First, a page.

FICTION Just About | OLIVIA CIACCI Small Fiery Bloom | ROSS MCMEEKIN I Am Not Who I Am | EURYDICE
GERTRUDE STEIN AWARD IN FICTION 1ST PLACE | A Song Died, ANDREW MCLINDEN 2ND PLACE | Insecticide, RACHEL HERMANS GOLDMAN 3RD PLACE | Song of the Amputee’s Mother | SHANEE STEPAKOFF
REGENDERED A Diverse Flora of Native and Introduced Species, Beautifully Adapted to Their Microenvironment | DON HUCKS Bomb Squad | JASON OLSEN Her Husband Leaves Her | STEPHEN DIXON Korean Bathhouse | JULIA KOLCHINSKY DASBACH The Nonsense Singers of the Red Forest | RICK MOODY from Something Wrong with Him: A Hybrid Memoir | CRIS MAZZA The Yellow Wallpaper (1899) | CHARLOTTE PERKINS GILMAN
POETRY Eating Children on a Fall Day | AMYE ARCHER Earthboy | NOAH BURTON Alligator Ecology | AARON APPS The God of Knickknacks | ROCHELLE SHAPIRO His Flaming Sister | LINDSAY VAUGHAN Scene Likely Needed (Frankenstein Machine) | MATTHEW HARRISON Undertow | MEG TUITE
FIN DE SIÈCLE The Talking Cure | VIPRA GHIMIRE On Alois Riegl and Miley Cyrus’s Intervention: A Prospective, Postmodern Critique | RANDY LEONARD Ernst Gombrich: Art Historican in Debate and Dialogue with Scientists | RICHARD PERKINS Oskar Kokoschka and the Search for the True Self(ie) | DANIELLE DAY Sixty Thousand Truths | J. R. WILLIAMS The Password to Postmodernism Is Denmark | PETER J. GOODMAN To Arthur Schnitzler | EMILY TURNER What Photography Did | BARRY PALMER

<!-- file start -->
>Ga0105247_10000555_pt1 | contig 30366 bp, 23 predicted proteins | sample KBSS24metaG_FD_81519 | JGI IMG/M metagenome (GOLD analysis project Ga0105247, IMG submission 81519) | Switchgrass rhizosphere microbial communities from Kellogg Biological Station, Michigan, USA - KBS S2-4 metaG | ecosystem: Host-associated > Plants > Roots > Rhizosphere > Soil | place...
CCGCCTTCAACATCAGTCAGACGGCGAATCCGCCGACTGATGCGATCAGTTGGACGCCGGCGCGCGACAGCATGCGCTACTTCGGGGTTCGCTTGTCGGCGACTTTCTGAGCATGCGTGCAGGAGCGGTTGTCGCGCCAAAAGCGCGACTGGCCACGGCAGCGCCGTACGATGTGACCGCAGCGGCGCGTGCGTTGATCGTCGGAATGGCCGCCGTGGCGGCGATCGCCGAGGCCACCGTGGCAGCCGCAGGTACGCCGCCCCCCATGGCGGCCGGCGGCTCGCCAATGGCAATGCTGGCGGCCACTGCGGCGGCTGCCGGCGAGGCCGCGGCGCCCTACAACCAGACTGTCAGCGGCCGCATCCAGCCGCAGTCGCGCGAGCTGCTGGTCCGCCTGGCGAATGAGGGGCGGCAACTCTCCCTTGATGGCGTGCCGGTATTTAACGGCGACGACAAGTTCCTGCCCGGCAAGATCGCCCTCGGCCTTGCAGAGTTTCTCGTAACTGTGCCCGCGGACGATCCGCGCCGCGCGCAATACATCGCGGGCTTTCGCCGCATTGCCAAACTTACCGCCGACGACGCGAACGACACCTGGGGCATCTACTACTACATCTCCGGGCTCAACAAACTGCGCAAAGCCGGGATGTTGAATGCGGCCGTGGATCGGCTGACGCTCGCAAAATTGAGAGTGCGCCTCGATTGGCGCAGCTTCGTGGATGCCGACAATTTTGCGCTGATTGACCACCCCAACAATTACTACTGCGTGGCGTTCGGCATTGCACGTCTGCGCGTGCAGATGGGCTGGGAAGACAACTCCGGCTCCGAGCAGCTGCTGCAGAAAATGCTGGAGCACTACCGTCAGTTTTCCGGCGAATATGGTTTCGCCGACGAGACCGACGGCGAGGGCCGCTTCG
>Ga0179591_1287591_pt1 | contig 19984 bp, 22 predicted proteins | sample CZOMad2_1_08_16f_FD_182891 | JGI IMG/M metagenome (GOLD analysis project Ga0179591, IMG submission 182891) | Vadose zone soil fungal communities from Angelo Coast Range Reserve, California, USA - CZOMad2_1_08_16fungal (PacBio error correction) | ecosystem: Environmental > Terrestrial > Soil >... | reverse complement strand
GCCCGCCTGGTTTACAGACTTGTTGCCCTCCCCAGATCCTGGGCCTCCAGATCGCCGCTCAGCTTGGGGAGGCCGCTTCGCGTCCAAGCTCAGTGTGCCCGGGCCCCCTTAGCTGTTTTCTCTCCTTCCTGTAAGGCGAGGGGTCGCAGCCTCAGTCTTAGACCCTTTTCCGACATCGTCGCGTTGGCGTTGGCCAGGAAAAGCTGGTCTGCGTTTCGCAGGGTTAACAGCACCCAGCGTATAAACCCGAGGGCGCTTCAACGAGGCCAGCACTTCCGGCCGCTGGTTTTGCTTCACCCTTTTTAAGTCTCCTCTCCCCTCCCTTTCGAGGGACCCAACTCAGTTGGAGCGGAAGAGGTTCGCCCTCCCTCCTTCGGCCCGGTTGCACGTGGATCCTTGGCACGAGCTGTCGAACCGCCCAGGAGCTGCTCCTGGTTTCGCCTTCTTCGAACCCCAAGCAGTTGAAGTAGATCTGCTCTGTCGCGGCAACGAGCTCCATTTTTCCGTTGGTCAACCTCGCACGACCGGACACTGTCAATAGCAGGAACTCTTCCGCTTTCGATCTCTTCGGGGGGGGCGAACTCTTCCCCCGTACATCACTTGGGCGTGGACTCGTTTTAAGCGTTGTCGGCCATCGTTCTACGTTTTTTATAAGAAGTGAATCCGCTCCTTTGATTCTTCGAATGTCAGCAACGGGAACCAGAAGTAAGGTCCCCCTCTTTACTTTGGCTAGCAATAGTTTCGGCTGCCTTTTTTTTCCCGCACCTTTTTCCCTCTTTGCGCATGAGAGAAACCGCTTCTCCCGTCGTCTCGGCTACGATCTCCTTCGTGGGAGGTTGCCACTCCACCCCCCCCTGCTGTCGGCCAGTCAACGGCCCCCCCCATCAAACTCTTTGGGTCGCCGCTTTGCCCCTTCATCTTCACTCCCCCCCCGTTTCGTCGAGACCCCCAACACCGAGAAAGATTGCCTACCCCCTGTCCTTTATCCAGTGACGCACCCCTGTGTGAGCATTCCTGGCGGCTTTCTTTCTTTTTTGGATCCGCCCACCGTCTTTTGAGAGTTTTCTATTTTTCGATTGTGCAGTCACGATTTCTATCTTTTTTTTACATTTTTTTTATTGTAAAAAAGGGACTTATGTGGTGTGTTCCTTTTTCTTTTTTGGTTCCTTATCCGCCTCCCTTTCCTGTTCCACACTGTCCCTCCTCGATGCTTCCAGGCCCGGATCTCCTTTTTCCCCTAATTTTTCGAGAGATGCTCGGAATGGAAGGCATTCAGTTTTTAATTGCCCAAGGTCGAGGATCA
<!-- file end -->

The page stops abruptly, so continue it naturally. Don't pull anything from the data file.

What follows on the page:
NONFICTION A Supposedly Relaxing Thing That Gives Me a Really Serious Case of the Heebie-Jeebies | BRETT SLEZAK Along the Path to Citizenship | MAYA KANWAL Angel | WILLIAM HILLYARD Average Ordinary Trainwreck | RUTH BERGER For the Greater Good | VIPRA GHIMIRE Fractals | RICHARD O’CONNELL I Live in a Town | CHELSEY CLAMMER Blue | HANNAH HEIMBACH Marginalia | ANNA MARIE JOHNSON Famous Writers Groups | JACQUELINE DOYLE Virginia Woolf, Illinois | TATIANA RYCKMAN We Are Woman | AMELIA NEIRENBERG An Open Letter to a Suicidal Friend, a Bulimic Friend, A Long Lost Aunt and Stephanie, My New LinkedIn Connection | RAE BRYANT
GALLERY Annie Terrazzo Kim Buck Zina Nedelcheva Rania Moudaress